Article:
Lactic acid – what is it good for?
Firstly, the accumulation of lactic acid during exercise can interfere with muscle contraction, nerve conduction and energy production which can lead to acute fatigue. This is one reason why you tire during a training session. However lactic acid is not just a by-product of energy metabolism; it’s an important energy source.
The glucose paradox hypothesis suggests that when you ingest dietary carbohydrate, instead of it entering the liver and being converted into glycogen, it may actually bypass the liver and enter the circulatory system for conversion directly in the skeletal muscle system. Alternatively, lactate can enter the body’s systems be converted into glycogen in the liver where other tissue such as the heart, liver and kidneys can use it as fuel on demand. The heart cannot function well without large amounts of lactic acid and after about 1 hour of finishing exercise there is no lactic acid left in the skeletal muscle. During the recovery, the heart demands the lactic acid for its use as a fuel.
So why this backward path for liver glycogen formation? Lactate is removed quicker from the blood than glucose which expedites the disposal of dietary carbohydrate without a tremendous insulin surge and stimulation of fat storage. Lactic acid can also be used as an important fuel or as a source for glucose and glycogen synthesis. When exercising intensely, lactic acid produced in your fast twitch fibres can actually go to a slow twitch fibre, which can then use it as fuel. Approximately 75% of the lactic acid made during exercise is used as fuel and the remaining 25% is converted to glucose in the kidney and liver. The removal of accumulated lactic acid helps avert excessively high levels and conversion of lactate into glucose, helps maintain sufficient levels of blood glucose which is very important during prolonged exercise. Additionally, during prolonged intensive exercise when the muscle demand for glucose is depleted in e.g. the legs, lactic acid can be obtained from inactive muscles, in this case the arms, chest, etc., from their glycogen stores. This lactic acid then travels to the liver to be converted into glucose to be shuttled back to the muscle via the bloodstream. In the muscle it serves as a substrate for glycogen synthesis, so even your inactive muscles play an important role in muscle recovery.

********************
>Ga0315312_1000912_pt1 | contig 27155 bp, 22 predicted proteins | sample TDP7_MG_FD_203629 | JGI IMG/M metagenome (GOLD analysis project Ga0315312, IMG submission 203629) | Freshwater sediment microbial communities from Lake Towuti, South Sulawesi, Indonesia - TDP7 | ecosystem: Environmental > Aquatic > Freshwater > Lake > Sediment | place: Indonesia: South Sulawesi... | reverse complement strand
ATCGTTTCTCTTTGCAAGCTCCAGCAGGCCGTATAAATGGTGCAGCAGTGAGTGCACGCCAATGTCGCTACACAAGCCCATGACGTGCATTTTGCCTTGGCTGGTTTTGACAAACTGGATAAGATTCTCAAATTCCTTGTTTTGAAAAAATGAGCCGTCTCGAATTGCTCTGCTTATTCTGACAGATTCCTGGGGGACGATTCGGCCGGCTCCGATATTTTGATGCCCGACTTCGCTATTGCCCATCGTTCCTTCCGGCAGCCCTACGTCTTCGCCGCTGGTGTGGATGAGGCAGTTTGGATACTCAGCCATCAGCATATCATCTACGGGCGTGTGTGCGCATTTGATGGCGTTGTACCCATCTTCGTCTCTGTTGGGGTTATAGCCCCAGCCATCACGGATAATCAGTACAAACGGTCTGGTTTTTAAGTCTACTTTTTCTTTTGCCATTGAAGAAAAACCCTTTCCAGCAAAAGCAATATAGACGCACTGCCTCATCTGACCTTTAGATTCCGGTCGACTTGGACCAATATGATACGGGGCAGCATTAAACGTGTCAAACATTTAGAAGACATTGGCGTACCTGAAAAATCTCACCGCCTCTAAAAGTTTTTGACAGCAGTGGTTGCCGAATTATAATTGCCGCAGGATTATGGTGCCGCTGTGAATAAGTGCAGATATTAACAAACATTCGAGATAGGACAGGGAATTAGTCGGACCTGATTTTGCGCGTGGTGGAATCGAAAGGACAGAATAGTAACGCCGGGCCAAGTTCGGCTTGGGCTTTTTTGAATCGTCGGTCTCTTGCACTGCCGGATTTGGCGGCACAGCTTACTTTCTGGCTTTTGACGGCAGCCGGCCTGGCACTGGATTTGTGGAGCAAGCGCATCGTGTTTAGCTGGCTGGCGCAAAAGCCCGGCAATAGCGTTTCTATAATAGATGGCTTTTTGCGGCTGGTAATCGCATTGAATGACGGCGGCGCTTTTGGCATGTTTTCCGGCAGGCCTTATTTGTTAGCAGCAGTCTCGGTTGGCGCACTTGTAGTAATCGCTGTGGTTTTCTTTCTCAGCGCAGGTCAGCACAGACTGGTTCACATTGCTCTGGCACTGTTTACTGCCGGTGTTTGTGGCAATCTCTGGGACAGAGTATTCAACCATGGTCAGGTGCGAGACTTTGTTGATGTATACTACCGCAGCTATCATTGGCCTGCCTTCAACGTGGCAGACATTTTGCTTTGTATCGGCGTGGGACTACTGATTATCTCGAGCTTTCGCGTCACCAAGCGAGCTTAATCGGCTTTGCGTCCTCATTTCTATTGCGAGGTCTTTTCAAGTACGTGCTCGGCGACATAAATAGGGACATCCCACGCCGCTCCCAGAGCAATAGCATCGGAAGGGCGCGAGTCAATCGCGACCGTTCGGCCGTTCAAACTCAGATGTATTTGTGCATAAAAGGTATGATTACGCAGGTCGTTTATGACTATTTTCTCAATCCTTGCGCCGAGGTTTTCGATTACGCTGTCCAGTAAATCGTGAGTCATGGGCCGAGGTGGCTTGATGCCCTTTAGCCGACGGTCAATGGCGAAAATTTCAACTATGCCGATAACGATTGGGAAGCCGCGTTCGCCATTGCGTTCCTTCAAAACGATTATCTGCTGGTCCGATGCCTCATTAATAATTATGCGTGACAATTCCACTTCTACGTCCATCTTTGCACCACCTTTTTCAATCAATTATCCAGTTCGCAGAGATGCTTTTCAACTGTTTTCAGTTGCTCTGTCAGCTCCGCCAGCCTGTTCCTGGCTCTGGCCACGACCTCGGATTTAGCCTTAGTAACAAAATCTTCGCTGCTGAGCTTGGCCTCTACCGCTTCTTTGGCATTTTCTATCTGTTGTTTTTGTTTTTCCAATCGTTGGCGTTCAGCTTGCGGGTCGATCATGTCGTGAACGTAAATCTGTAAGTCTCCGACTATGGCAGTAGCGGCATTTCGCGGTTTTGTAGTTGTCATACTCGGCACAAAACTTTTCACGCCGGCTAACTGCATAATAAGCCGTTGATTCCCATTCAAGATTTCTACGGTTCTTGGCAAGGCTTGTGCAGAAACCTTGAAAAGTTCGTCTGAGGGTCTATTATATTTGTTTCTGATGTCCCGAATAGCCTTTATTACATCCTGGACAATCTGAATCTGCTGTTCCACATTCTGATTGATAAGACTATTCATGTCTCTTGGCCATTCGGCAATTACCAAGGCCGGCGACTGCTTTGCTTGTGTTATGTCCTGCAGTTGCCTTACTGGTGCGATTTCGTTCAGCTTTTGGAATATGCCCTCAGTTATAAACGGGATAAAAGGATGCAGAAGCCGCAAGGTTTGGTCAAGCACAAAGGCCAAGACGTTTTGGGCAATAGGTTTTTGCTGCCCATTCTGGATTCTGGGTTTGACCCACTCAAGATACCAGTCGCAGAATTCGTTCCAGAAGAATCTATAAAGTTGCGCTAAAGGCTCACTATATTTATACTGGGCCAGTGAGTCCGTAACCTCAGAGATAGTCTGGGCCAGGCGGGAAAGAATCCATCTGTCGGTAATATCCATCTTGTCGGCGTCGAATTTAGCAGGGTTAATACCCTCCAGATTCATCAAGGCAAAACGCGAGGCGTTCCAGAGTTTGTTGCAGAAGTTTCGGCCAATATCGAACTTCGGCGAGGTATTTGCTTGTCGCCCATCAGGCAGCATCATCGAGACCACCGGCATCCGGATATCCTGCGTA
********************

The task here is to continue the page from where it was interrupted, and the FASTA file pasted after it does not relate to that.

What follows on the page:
An important metabolic regulator
Since lactic acid is half the size of glucose, it penetrates cellular membranes easier. Unlike glucose, which requires insulin to help transport it across the cell membrane, lactic acid needs no hormonal support. Muscles can release large amounts of lactic acid into general circulation, where it can serve as a potential fuel source and precursor for glycogenesis. So the next time anyone tries to bamboozle you with the side effects of lactic acid, you can smile back knowingly and dispel the myths.